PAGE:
• The file is renamed. Much malware relies on the filename being similar to existing Windows files, and/or being a file type – such as “.exe” – that Windows would normally run as a program. Renaming the file removes both of those possibilities, preventing Windows from running the file, and making it obvious by it’s name that the file is in quarantine.

  • The file may also be marked as “hidden”, or (if on a file system that supports it) the permissions on it may be reset such that the file cannot be opened by normal system processes.

  • An especially sophisticated quarantine could also encrypt or encode the file so that even if it were somehow accessed it would remain meaningless.

By and large just moving the file is sufficient to remove the potential for harm. The additional steps are just that – additional steps that further ensure that the file will not be accidentally allowed to re-infect.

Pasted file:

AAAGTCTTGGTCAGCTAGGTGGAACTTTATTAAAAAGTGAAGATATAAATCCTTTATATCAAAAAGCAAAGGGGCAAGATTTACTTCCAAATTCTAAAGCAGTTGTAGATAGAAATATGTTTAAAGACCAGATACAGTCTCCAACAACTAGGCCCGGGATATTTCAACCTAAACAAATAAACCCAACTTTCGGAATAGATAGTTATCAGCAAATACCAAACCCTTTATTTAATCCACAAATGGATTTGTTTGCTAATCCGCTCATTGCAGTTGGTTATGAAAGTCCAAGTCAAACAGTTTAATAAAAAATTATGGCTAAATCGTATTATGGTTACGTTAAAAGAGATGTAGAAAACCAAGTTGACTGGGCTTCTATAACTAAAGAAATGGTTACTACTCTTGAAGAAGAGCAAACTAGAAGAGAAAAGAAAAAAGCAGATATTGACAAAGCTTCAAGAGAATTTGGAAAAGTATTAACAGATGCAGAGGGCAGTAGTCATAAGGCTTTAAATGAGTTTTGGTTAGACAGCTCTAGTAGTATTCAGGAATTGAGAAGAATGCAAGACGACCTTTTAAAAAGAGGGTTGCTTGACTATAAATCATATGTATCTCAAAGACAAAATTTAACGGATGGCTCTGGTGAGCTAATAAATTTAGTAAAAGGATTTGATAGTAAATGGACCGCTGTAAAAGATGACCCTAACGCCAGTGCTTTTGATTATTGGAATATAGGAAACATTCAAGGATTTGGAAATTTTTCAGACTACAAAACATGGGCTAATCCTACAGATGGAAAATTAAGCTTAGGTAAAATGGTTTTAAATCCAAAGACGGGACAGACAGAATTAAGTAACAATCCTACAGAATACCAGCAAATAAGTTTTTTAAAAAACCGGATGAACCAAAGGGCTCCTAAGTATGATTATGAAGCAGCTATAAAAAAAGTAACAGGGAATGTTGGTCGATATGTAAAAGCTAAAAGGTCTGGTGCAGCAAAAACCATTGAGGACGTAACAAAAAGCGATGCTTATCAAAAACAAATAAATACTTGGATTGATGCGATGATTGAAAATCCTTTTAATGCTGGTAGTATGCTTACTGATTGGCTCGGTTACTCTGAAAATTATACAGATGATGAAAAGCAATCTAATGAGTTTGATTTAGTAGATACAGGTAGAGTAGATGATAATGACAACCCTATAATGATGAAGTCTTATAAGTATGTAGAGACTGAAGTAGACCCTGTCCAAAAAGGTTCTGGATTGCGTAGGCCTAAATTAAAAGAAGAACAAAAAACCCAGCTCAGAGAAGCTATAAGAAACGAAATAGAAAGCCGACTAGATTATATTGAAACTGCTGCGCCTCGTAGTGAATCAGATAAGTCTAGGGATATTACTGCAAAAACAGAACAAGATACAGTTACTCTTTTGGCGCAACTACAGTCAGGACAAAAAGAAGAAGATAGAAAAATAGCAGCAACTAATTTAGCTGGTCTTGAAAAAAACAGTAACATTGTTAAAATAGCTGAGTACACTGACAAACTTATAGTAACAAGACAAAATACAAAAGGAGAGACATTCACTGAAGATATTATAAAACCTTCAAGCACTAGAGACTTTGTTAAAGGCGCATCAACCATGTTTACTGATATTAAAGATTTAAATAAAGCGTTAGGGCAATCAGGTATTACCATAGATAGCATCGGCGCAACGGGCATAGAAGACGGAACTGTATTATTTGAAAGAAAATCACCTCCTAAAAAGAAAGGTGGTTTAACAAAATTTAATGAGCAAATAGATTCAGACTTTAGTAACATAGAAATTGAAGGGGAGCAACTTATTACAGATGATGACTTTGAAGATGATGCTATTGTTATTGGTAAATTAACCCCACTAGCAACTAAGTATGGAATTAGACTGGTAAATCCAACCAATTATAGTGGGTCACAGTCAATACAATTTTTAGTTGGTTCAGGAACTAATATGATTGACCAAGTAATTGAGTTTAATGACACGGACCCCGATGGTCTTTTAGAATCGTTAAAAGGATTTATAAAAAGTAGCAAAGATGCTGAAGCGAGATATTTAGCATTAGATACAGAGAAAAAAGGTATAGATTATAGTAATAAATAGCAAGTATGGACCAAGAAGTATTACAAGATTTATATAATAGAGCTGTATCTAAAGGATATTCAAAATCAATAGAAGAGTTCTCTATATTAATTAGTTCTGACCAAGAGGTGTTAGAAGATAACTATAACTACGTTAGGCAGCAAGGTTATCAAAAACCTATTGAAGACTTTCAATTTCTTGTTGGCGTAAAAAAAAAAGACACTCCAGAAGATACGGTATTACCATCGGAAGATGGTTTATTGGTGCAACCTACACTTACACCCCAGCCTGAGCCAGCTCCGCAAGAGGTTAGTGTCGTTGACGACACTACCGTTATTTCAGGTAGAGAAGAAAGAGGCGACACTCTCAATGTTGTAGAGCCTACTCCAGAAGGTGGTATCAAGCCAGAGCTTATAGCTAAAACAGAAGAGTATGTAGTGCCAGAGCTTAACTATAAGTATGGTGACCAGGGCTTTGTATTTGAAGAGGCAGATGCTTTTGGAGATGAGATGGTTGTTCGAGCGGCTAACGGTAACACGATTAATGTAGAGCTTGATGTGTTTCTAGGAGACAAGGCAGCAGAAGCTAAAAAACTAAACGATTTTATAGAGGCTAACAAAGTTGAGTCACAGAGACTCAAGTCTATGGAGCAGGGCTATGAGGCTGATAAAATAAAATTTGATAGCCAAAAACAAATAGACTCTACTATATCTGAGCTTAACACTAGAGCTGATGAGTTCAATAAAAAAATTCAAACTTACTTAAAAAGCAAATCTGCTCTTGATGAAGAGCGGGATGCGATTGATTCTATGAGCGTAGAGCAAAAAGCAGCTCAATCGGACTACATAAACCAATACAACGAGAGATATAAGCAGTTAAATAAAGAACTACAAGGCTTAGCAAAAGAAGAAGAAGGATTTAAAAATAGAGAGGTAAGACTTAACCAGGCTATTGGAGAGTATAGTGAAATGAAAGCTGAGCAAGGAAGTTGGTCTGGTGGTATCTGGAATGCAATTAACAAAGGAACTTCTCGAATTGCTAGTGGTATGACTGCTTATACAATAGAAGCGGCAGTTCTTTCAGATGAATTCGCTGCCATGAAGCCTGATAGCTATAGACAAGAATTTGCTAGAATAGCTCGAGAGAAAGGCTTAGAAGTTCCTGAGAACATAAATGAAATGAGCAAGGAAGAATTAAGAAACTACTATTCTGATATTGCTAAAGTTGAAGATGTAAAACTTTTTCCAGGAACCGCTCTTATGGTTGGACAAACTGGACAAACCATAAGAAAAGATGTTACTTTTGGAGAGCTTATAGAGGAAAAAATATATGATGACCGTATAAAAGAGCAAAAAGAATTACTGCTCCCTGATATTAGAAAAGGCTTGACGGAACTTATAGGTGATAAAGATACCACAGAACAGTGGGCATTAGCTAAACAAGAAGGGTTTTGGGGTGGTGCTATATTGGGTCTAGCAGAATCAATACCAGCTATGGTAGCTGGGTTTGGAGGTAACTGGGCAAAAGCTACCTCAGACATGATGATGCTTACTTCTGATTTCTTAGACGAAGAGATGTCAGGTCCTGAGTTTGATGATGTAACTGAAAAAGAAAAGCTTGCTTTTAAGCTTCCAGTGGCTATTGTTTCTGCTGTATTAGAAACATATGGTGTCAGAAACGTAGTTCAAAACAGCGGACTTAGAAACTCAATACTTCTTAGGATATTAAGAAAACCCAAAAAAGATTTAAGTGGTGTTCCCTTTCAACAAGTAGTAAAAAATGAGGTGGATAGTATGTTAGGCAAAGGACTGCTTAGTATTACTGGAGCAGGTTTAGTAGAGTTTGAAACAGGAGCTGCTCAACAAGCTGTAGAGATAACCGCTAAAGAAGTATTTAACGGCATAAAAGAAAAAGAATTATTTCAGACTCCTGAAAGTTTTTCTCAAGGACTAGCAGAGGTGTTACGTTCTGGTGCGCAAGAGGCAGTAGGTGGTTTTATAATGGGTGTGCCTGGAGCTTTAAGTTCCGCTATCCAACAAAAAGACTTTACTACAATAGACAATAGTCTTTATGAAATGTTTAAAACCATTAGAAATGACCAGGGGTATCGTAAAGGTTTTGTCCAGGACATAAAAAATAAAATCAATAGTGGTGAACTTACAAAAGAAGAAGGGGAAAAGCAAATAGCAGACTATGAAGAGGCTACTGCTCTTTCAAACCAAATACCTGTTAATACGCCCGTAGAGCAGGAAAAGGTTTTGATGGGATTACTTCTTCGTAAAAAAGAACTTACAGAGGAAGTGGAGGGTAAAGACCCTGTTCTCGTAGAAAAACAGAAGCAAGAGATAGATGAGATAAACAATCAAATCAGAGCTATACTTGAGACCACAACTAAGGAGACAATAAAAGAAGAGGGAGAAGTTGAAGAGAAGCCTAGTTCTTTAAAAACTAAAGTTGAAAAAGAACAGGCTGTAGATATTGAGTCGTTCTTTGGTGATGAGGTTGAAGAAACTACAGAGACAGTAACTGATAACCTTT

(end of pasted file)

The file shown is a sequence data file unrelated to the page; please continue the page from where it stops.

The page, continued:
“By and large just moving the file)is sufficient to remove the potential for harm.”

Malware Returning from the Grave

The only way I could see malware returning from quarantine would be:

  • You explicitly, manually restored it outside of the anti-malware software. This isn’t typically easy – you’ll have meant to do this for some reason.

  • The anti-malware software itself was accidentally instructed to do so – most have a “restore” function, and it’s possible I suppose to trigger that by accident.

I’m not aware of any malicious way that malware would return from the grave, other than simply getting infected again by whatever means your machine became infected in the first place.